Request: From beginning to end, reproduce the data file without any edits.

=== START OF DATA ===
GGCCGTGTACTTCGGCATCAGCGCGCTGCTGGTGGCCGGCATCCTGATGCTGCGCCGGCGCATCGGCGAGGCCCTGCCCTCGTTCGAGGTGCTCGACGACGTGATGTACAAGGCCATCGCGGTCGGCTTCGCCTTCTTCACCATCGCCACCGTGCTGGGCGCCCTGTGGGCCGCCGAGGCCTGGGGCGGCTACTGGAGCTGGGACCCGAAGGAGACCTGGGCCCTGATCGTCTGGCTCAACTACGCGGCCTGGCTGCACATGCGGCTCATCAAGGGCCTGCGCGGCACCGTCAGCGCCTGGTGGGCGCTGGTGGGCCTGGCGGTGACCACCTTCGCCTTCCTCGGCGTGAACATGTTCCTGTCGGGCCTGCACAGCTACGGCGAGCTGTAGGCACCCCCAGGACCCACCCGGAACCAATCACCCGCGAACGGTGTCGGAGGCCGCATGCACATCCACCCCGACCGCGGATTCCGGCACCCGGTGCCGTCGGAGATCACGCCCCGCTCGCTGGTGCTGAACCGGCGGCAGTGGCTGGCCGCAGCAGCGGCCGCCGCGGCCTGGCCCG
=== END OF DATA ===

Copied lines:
GGCCGTGTACTTCGGCATCAGCGCGCTGCTGGTGGCCGGCATCCTGATGCTGCGCCGGCGCATCGGCGAGGCCCTGCCCTCGTTCGAGGTGCTCGACGACGTGATGTACAAGGCCATCGCGGTCGGCTTCGCCTTCTTCACCATCGCCACCGTGCTGGGCGCCCTGTGGGCCGCCGAGGCCTGGGGCGGCTACTGGAGCTGGGACCCGAAGGAGACCTGGGCCCTGATCGTCTGGCTCAACTACGCGGCCTGGCTGCACATGCGGCTCATCAAGGGCCTGCGCGGCACCGTCAGCGCCTGGTGGGCGCTGGTGGGCCTGGCGGTGACCACCTTCGCCTTCCTCGGCGTGAACATGTTCCTGTCGGGCCTGCACAGCTACGGCGAGCTGTAGGCACCCCCAGGACCCACCCGGAACCAATCACCCGCGAACGGTGTCGGAGGCCGCATGCACATCCACCCCGACCGCGGATTCCGGCACCCGGTGCCGTCGGAGATCACGCCCCGCTCGCTGGTGCTGAACCGGCGGCAGTGGCTGGCCGCAGCAGCGGCCGCCGCGGCCTGGCCCG